The Right Stuff 1×03, “Single Combat Warrior” drops a little of the Nat Geo sheen and seems more and more like your regular kind of drama, which is both a good thing, and a bad thing. A clear hero is emerging in this show, but this episode still spends too long on the notion that these men’s time training to make history, was somehow very, very hard and lonely, and that …well, any mistakes they might have made during that time are understandable.
Boys will be boys, if you will.
Now, I don’t want to discount the issues of loneliness or how much pressure they were under, and how hard the job actually was – even though the show kind of brushes that off more than it probably should. But their wives were lonely too, and I promise you, no one’s writing a woe is me tale about their pain.
Even The Astronaut Wives Club wasn’t really that.
So, three episodes in, my main problem with The Right Stuff in general, and with 1×03 in particular is just …a problem with reality, or a problem with the lens they’re using the show us reality. Yes, the historically accurate way to tell this story demanded a lot of white people in front of the camera, but it didn’t require the tone of it to be white male centered, which it is.
And when this feels more like a documentary, that’s easier to hand wave than when it feels like just a regular drama.
Take Shepard, for example. Jake McDorman, like all the actors, if we’re being honest, is outstanding in this, and yet Shepard is so hard to like, even though the actor plays him with enough charisma that you want to, because the glimpses at his vulnerability are too short and the cocky persona is always, always on. Hopefully they’ll delve deeper into whatever’s going on with him, because we really need to do something to humanize the guy who literally acts like he cares about no one – not even his wife.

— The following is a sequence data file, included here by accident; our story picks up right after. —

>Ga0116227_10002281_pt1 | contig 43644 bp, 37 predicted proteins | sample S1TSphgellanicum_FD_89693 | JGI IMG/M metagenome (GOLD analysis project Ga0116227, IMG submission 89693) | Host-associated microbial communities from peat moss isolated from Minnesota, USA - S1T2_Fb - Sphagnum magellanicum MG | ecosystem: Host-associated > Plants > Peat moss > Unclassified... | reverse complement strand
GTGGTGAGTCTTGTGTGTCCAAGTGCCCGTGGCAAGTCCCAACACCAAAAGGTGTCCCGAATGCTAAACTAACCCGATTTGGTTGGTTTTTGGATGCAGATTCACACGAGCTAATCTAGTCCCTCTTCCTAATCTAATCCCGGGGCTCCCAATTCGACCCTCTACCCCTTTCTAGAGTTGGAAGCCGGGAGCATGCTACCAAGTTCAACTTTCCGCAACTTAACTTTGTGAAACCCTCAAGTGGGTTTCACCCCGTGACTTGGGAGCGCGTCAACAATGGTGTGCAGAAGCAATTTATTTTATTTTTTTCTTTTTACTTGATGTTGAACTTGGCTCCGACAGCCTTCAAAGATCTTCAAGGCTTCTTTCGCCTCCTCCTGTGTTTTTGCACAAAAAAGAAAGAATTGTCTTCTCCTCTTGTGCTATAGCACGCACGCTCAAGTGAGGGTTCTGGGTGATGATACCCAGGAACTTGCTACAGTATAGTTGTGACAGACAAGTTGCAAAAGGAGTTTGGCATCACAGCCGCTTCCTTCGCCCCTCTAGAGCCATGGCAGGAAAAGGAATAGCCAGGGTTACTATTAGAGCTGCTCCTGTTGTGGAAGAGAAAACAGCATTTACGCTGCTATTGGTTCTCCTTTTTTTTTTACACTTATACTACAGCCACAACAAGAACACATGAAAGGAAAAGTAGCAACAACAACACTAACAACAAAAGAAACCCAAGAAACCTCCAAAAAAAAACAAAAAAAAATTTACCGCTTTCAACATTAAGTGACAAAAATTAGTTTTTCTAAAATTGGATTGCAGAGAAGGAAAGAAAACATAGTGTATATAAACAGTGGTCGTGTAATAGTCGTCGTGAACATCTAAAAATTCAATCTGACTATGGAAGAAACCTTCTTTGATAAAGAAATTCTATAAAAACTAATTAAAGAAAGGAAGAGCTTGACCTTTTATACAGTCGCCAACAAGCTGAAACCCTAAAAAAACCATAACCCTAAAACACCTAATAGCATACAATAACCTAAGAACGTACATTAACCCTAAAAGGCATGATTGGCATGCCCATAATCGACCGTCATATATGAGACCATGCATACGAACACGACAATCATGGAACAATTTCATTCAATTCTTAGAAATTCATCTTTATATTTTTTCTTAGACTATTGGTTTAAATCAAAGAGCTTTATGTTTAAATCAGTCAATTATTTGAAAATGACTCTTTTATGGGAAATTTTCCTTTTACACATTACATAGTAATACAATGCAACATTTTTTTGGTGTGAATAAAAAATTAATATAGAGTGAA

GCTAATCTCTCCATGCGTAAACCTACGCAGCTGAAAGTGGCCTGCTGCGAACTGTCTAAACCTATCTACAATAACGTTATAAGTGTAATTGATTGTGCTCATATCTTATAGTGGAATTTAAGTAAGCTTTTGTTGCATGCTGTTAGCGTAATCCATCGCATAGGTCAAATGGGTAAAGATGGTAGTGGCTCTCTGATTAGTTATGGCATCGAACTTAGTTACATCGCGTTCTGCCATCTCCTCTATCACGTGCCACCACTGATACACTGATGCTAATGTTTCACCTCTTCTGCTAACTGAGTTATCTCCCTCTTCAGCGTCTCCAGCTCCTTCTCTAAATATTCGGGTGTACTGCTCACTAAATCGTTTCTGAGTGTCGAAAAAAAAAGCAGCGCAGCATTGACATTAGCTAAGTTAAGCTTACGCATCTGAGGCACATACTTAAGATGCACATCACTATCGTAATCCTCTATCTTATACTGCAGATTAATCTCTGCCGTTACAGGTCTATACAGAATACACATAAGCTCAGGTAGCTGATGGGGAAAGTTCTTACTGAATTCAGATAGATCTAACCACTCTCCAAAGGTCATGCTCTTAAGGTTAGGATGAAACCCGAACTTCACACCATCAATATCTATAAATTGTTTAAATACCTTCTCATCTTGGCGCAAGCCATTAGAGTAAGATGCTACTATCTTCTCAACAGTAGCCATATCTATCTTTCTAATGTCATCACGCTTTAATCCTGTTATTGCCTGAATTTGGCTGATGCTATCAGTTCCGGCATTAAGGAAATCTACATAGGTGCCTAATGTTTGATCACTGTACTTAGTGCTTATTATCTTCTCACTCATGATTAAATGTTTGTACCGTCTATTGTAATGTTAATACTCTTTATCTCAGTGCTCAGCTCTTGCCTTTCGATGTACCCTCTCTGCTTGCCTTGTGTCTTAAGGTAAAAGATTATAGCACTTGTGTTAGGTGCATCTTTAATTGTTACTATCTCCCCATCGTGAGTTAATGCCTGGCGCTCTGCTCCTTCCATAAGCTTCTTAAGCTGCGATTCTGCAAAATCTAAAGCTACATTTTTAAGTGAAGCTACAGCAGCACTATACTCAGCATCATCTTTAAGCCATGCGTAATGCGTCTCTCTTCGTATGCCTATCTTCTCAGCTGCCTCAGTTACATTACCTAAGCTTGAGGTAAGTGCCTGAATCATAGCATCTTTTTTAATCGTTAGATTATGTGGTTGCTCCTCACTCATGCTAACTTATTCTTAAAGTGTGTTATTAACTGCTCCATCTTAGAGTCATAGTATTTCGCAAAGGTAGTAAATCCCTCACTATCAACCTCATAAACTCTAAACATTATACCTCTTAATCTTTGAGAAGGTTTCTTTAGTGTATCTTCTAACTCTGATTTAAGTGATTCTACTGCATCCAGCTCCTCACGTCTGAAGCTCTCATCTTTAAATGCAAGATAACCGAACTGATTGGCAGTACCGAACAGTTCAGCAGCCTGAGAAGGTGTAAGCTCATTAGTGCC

But then again, all of them act like they don’t really care about their wives, with the exception of Patrick J. Adams’ John Glenn, which is why Glenn is the easiest character to like, by far. Colin O’Donoghue’s Gordo Cooper puts on a brave fight, as a guy who is trying, but never quite managing to be the man he thinks he should be, and definitely the man his wife deserves, and yet he’s no John Glenn, of course he isn’t.
This isn’t an acting dig, because everyone does a great job with what they’re given, but the show has mainly focused on those three so far, so it’s easy to compare and contrast not just the acting, but the characters we’re being asked to root for.
Except the men we’re rooting for are not really heroes, not the way we’ve always been taught to think about them. They’re flawed people who did something that no one else had done before, yes, men who trained hard to get to where they got, but that’s …about it.
No heroes here.
And that’s without even going into the end of this episode, which is a tangible reminder of the real dangers the first astronauts were exposed to. We now look at space travel as a safe and easy think, and it’s hard to lose sight of the fact that, not so long ago, it wasn’t. There was a lot of work to get to a place where the President can now yell Space Force and we’re forced to take that somewhat seriously.
This all comes together in a good way in this episode, and the hour is engaging, doesn’t really drag and it’s easy to watch. It’s just not something I’m going to think about after the episode is over, or feel the urge to discuss with my friends over socially-distanced zoom calls, unless we’re talking about how they present all women as temptresses and all men as well-intentioned, just unable to resist. This is a good, entertaining show, it’s just not a great one, despite the actor’s best intentions.
Of course, the real question is …considering how little competition it has, did it really need to be?
What did you think of The Right Stuff 1×03 “Single Combat Warrior”? Share with us in the comments below!